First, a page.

Hide and fleece
In his column today, John Stossel details the problem of hidden taxes.
Hidden taxes are more pernicious because they disguise what we pay for government. We blame merchants, not our legislators, for the high price of gasoline, liquor, cigarettes and phone calls, but the money goes to the political thieves.
New York imposes a gas tax of 61 cents a gallon – almost a quarter of the cost of the gas. New York City taxes cigarettes at $4.25 a pack. Washington state collects $26 per gallon of hard liquor. Illinois politicians take a sneaky cut when you buy junk food: They add 6.25 percent to the cost of soda and candy.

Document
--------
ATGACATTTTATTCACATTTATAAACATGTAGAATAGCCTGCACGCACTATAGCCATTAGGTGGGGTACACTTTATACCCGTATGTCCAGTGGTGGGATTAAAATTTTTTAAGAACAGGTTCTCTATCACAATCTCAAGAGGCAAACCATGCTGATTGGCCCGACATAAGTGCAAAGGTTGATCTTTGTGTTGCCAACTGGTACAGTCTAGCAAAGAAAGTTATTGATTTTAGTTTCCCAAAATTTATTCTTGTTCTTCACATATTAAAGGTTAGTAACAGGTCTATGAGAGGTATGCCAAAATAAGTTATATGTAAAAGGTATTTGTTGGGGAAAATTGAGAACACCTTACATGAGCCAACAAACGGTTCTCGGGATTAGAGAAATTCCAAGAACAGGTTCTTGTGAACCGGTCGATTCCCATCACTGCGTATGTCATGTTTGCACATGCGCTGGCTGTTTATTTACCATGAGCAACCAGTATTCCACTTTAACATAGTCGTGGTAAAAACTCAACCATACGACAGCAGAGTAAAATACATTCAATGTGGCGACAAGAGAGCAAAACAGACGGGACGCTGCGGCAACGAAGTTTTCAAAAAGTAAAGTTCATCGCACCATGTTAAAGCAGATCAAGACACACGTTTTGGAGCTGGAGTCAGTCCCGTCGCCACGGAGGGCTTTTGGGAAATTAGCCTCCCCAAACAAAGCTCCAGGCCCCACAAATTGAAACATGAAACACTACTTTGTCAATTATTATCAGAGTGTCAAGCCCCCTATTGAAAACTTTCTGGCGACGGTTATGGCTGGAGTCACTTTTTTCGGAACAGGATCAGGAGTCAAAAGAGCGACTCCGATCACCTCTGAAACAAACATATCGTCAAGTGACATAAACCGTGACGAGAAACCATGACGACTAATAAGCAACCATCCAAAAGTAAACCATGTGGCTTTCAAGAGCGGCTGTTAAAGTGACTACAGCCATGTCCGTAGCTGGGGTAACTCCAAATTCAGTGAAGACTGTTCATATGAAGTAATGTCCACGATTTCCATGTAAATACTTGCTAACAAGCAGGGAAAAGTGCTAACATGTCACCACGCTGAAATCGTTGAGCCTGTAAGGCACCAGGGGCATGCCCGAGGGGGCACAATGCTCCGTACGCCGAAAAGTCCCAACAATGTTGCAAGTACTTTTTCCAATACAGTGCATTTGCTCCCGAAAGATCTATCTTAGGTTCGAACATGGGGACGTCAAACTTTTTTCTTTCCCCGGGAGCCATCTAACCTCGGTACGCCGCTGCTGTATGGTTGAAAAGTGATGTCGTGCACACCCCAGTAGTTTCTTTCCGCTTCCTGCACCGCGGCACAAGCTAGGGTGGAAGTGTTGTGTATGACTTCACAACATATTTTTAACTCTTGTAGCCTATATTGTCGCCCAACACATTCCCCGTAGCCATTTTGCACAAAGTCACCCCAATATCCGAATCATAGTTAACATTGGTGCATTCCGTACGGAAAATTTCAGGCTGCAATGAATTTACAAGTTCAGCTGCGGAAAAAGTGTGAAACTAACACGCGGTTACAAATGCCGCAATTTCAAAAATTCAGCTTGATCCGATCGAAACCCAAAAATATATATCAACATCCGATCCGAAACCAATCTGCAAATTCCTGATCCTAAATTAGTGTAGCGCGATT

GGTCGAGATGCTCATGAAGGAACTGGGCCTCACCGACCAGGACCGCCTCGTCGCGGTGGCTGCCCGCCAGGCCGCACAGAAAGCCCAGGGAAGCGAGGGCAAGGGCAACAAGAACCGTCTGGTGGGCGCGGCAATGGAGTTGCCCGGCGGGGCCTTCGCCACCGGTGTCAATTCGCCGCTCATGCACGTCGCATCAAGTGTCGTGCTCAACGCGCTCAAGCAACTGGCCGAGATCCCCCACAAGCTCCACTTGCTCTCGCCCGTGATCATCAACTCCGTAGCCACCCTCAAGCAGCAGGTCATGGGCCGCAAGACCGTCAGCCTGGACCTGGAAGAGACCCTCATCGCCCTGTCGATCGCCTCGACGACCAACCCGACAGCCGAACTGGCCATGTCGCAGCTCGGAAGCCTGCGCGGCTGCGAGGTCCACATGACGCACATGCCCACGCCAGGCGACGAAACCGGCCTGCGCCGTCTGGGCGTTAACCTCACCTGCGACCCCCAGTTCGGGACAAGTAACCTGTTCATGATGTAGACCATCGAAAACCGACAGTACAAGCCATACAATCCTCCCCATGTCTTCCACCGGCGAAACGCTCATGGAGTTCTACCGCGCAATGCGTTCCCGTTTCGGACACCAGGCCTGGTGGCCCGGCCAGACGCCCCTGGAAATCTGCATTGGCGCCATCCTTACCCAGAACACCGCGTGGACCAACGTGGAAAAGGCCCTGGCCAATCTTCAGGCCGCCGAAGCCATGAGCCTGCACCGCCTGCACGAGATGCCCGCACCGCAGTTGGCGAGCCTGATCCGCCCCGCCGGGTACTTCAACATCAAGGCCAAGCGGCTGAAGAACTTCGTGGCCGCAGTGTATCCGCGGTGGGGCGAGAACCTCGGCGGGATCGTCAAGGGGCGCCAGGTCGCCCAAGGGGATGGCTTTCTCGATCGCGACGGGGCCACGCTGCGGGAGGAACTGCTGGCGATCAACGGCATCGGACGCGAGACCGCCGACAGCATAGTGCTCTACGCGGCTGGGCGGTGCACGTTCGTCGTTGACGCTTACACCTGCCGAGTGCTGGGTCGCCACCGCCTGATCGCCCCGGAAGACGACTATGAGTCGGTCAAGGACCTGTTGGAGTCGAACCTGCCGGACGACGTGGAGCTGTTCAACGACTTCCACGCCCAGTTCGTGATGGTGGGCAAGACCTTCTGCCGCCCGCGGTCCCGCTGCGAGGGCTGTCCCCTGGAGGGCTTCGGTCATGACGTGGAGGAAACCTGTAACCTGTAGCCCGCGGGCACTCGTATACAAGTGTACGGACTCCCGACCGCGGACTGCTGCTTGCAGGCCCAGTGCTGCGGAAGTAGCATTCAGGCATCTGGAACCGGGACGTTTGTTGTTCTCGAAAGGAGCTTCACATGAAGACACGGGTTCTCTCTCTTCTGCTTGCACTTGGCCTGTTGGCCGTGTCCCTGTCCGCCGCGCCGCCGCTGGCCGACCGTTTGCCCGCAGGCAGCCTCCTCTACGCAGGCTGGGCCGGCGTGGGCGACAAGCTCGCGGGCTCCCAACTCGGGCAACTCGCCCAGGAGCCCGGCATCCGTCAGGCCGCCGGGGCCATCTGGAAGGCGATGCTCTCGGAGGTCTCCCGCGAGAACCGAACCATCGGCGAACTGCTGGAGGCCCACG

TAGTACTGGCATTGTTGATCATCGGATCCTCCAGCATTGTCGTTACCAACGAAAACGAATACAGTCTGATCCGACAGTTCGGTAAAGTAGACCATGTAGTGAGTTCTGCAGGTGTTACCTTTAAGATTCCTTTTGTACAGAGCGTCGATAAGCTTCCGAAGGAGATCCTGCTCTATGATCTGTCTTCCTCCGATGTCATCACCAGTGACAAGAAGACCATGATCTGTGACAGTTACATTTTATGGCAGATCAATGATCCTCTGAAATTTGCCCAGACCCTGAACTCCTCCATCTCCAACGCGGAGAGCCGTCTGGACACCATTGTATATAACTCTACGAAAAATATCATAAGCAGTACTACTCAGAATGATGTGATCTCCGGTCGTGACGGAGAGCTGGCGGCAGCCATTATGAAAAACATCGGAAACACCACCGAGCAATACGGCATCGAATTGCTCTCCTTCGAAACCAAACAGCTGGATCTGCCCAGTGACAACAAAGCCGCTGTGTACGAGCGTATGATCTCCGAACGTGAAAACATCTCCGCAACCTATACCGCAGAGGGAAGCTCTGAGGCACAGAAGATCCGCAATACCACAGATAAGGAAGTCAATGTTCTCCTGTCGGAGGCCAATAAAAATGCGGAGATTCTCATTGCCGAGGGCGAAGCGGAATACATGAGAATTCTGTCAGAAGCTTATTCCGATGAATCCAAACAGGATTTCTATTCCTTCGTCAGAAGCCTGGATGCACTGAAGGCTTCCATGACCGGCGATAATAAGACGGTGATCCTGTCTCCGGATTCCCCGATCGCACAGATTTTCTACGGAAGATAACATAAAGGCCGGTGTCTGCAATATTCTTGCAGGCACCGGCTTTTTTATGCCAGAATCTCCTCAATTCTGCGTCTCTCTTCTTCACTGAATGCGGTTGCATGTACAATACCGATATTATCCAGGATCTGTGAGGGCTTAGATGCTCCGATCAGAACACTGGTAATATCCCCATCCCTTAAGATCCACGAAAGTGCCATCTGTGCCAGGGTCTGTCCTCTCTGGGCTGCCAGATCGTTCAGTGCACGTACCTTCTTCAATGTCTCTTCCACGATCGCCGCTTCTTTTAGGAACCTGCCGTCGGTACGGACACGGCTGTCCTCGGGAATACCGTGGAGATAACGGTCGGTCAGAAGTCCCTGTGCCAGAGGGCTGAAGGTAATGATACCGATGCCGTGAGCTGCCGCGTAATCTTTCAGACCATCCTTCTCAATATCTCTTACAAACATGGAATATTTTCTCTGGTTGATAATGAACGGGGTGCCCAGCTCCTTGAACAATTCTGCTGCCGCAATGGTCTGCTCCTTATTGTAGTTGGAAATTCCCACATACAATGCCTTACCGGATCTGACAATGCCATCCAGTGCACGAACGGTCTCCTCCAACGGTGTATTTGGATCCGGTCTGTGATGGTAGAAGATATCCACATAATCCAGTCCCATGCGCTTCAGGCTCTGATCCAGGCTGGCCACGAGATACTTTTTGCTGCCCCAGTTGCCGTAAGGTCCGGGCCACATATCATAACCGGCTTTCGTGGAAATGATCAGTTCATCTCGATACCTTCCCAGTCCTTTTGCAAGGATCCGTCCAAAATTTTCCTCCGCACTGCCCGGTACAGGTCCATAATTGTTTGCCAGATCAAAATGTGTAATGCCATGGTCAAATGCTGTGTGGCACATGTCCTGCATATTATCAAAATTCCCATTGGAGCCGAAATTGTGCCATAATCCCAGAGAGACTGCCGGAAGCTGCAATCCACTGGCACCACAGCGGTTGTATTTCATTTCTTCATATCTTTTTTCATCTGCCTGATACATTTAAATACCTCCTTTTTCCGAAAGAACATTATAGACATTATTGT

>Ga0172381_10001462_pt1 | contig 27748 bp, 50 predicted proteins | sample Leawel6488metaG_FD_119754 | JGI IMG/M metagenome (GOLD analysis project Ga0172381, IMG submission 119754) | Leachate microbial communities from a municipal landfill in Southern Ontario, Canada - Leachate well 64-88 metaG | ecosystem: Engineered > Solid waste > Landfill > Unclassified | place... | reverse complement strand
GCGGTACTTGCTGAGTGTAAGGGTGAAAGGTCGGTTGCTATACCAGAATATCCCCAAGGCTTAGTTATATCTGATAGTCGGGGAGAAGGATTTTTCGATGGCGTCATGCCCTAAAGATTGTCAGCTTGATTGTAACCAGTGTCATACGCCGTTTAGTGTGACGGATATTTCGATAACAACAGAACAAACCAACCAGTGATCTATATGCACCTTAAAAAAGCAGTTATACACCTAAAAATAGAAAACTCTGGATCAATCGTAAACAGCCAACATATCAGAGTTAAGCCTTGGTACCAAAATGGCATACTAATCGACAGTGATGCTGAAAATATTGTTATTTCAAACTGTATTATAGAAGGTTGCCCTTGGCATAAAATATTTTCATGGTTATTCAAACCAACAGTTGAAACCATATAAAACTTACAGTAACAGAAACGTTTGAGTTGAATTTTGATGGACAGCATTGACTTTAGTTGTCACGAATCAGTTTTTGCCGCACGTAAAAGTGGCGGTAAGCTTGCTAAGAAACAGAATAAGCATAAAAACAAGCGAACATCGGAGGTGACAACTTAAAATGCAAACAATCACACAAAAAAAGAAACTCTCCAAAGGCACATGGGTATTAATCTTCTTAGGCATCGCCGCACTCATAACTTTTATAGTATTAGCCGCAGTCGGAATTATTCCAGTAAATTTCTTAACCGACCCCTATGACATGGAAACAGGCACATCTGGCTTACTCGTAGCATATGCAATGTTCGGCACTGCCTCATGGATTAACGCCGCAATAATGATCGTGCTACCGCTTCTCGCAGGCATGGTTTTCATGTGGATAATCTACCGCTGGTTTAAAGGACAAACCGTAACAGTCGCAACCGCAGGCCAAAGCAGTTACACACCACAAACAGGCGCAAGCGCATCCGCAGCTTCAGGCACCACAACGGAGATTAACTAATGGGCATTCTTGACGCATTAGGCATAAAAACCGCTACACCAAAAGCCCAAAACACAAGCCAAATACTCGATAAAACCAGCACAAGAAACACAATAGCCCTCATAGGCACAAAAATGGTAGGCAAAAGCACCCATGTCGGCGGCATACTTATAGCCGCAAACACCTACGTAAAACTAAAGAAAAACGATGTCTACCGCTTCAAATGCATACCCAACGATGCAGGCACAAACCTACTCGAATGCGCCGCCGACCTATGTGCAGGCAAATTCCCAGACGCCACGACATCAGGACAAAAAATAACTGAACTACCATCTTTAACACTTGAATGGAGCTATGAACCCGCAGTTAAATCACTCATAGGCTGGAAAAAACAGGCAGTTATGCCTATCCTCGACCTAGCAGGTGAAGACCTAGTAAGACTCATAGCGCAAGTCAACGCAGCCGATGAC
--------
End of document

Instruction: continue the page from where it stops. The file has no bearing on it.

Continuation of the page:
My phone bill lists seven different taxes – unintelligible stuff like a “Public Safety Commission Surcharge” and an “MCTD tax.” The payroll tax is one of the biggest hidden taxes. You assume that you know what you pay because it’s listed on your paycheck, but that’s actually only half of it. Employers must pay an equal amount – money that otherwise would have been part your salary.
Nevada has its own problem with hidden taxes, as NPRI’s Steve Miller explained in his 2008 study, Getting Plucked in Nevada. It’s well worth reading.